Testing a used Hyundai against a Volkswagen,
is a sure win for the Hyundai, because a Hyundai offers much more value for money,
right? Right. Let’s start with the Volkswagen Golf. If we’re honest,
it doesn’t need an introduction of course. Since the Golf was first presented in the 1970’s,
it’s always been the car rivals always have looked up to. Of course, the Golf had a lesser period,
but when the seventh generation Golf arrived in 2012, and since then the only way was up.
When it comes to quality, this car is right up there. If we take a closer look at the Golf,
we can see it doesn’t really excel in anything. It isn’t the best driving car in its segment… It also isn’t the most spacious car around.
It just does everything… It also isn’t the best looking car in its segment either,
it really blends in with all the other cars. But it just does everything in a way,
it doesn’t annoy anybody. In theory,
there isn’t anybody who could dislike the Golf, and that’s the big power in a Volkswagen Golf. Right. What stands out if you’re driving a Golf for a day?
Well, it’s got a lot of clever features. Take the storage in the doors for example.
They’re huge. They’re covered with felt as well,
and you could put everything you’d like in there. Even 1,5-litre waterbottles fit in there.
And if you were to put your keys in there, they won’t rattle about because of the felt.
It also makes sure the keys don’t scratch the door. If you want to fold down the rear seat,
it’ll only take two pushes of a button. The seats will come down easily, the seatbelts have small conductors,
which make sure the seatbelts won’t get stuck between the folded seats, you get extra hangers for clothes…
Those little details are the reason people like to pay extra for a Golf. Did I mention that it doesn’t excel in anything? Well… I have to say when it comes to comfort,
silence aboard and seats; it does pretty well. Then again,
I think the Volvo V40 has better seats… Then, the Hyundai i30.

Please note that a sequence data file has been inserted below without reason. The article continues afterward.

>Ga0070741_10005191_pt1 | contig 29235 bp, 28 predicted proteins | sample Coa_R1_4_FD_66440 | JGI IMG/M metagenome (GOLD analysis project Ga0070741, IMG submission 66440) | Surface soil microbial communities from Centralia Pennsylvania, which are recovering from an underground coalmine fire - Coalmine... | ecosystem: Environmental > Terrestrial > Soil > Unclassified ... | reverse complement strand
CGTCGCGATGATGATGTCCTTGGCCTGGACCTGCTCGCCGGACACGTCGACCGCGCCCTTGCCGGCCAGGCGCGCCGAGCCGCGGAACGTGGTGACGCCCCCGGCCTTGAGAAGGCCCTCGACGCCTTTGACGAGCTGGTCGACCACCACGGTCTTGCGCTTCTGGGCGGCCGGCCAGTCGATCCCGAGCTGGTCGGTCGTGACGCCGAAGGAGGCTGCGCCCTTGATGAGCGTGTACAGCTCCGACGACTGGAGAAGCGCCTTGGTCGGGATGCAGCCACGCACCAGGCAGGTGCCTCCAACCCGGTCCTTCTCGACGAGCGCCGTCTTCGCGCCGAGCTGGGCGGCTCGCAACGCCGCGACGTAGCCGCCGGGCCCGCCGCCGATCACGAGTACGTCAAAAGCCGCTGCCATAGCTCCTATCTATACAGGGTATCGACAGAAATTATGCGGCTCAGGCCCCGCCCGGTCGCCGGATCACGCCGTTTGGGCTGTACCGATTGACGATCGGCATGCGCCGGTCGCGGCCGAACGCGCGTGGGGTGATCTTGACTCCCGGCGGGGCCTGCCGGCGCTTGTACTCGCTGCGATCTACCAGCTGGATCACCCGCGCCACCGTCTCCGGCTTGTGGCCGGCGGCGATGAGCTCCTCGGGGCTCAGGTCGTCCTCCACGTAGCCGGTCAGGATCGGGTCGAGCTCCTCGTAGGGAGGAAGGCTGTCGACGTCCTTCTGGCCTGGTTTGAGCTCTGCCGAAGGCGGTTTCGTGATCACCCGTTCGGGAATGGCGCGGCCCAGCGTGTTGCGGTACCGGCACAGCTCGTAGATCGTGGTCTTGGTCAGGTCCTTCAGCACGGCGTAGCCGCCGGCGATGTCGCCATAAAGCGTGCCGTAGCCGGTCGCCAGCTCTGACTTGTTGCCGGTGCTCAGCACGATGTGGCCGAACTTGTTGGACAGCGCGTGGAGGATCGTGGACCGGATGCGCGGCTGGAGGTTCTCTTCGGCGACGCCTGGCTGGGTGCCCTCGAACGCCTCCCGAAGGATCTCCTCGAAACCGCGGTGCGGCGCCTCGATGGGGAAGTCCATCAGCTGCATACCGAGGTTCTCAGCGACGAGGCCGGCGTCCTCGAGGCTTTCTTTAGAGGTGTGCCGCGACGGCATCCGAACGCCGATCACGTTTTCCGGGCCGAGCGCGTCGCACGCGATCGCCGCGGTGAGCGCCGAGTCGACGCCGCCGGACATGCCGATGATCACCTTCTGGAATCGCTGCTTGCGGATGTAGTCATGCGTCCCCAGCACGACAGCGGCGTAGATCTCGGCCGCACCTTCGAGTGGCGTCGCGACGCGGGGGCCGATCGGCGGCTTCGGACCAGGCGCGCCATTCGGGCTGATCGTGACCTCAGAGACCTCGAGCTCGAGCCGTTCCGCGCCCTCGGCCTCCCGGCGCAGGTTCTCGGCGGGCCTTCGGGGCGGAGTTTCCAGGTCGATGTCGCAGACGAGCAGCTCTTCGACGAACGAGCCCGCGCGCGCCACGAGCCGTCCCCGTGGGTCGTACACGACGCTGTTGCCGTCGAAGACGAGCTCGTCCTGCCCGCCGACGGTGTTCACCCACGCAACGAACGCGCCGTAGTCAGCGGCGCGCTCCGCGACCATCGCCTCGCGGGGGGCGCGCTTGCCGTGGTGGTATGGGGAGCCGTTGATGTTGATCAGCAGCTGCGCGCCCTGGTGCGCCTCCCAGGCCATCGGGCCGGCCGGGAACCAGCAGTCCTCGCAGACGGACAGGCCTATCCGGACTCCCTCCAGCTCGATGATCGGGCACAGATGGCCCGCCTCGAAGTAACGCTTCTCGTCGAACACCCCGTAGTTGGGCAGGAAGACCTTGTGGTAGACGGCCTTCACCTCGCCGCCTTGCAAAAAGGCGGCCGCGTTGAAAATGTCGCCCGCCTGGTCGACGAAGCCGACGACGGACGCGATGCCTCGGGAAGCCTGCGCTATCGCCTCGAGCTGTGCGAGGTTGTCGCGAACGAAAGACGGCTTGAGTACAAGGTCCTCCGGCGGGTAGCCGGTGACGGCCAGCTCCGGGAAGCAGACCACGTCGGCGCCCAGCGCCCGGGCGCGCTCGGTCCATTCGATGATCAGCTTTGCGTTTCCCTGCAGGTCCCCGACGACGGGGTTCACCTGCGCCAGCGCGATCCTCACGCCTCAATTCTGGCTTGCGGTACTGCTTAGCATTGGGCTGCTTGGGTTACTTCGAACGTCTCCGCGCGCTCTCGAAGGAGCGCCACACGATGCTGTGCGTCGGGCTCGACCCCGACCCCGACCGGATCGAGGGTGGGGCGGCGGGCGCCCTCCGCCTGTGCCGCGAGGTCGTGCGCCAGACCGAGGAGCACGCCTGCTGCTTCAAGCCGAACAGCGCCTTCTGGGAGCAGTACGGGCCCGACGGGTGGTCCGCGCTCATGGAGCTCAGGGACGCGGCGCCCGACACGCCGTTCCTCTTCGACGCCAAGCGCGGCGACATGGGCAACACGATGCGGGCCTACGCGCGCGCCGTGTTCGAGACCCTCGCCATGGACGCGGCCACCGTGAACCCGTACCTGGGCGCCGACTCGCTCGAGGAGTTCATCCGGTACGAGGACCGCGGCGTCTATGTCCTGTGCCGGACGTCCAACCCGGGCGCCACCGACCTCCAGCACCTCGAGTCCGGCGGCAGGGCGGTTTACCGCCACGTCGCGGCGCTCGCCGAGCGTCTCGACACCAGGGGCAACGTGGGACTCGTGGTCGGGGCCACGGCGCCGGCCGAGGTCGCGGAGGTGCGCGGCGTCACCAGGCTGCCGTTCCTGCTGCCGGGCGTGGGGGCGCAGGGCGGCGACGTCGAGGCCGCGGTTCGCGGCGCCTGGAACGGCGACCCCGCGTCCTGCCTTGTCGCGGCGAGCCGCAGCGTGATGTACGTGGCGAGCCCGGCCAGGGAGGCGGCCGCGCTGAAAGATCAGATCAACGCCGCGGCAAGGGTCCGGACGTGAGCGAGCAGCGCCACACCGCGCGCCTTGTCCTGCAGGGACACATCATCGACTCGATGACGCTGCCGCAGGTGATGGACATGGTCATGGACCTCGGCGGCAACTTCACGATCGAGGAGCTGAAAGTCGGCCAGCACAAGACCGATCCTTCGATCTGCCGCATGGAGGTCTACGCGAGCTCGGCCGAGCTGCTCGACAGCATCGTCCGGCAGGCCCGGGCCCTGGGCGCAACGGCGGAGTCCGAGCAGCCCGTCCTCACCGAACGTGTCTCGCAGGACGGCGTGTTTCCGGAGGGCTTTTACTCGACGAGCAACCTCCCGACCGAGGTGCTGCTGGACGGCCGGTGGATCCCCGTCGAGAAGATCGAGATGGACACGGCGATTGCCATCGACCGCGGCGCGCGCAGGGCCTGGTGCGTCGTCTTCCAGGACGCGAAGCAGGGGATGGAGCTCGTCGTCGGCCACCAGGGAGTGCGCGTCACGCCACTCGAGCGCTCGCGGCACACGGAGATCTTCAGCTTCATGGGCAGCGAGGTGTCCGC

Currently on sale for €3.000 less than the Golf. That seems like a lot,
but let’s take a look at the original prices. The i30 was €4.500 cheaper than the Golf when it was new,
and this i30 is one year older than the Golf… So you could say its value depreciated less than the Volkswagen, and I wouldn’t say that if I looked at them at first. The Hyundai i30 has been around for a few years now,
and I have to say… With every i30 Hyundai presents,
the car makes a big step forward, as opposed to the Volkswagen Golf,
which only evolves slowly. But, every time I get into the i30,
which is from the previous generation, I always get the feeling I’m getting into a rental car. The materials keep getting better though, but things like a display like this,
or the feeling the buttons give me… It isn’t on the same page as Volkswagen just yet,
because that’s the manufacturer Hyundai targets. What they did do properly at Hyundai,
is the drivability. The dampers, springs, the steering…
It’s all similar to the Golf, it isn’t worse than a Golf,
so you won’t have to pass on this car. On the contrary! Other than that,
it misses a little bit of refinement. It also isn’t as well-equipped as the Golf. Take the luggage space for example,
I mean we are driving station wagons from the family-segment, so it’s pretty important.
But this i30 is 77 litres down on the Golf, and that’s quite a lot. Also, this i30 is the absolute base model,
whilst the Golf is a Comfortline. That means the Golf has more equipment aboard,
but base model or not; an USB-port is always present in a i30.
If you want an USB-port in a Golf, you’ll have to pay extra. If you stumble upon a i30 with a similar trim as the Golf,
you could absolutely say it’s got more equipment for the same price. But you won’t find them as exuberantly equipped as Hyundai used to do,
in the old days. Not for the same low price. Then. The engines.
If you hold the brochures next to eachother, the Hyundai takes a beautiful victory,
thanks to its 1.6-litre producing 30 horsepower more than the Golf, which only has a 1.2-litre producing 105 horsepower. However, this is an old school 1.6-litre,
so it’s naturally aspirated. So if you take a look at the torques,
the Golf trumps the i30. And that means that have about the same performance on paper. So actually, this is the ideal car for people who dislike all compact,
turbocharged engines. For people who don’t think much of turbo’s. There are much less parts on a 1.6-litre like this,
so there’s less stuff to break… This engine will just keep going. An i30 does have one major advantage. This very car we’re driving right now,
still has one year of factory warranty left, because Hyundai offers a standard 5-year warranty for all their new cars. You won’t see Volkswagen offering something like that any time soon. Then again,
Hyundai also has a sister company called Kia, and they offer 7 years of warranty as standard. Also, I think if you trade in this car after five years,
or if you trade in the Golf after five years, you’ll get the €3.000 you’ve spent extra on the Golf back,
because it’s residual value will be higher. So in short;
You’re going to have to get a great deal… …if you prefer an i30 above a Golf.
Or, since we’ve mentioned her before: the Kia Cee’d.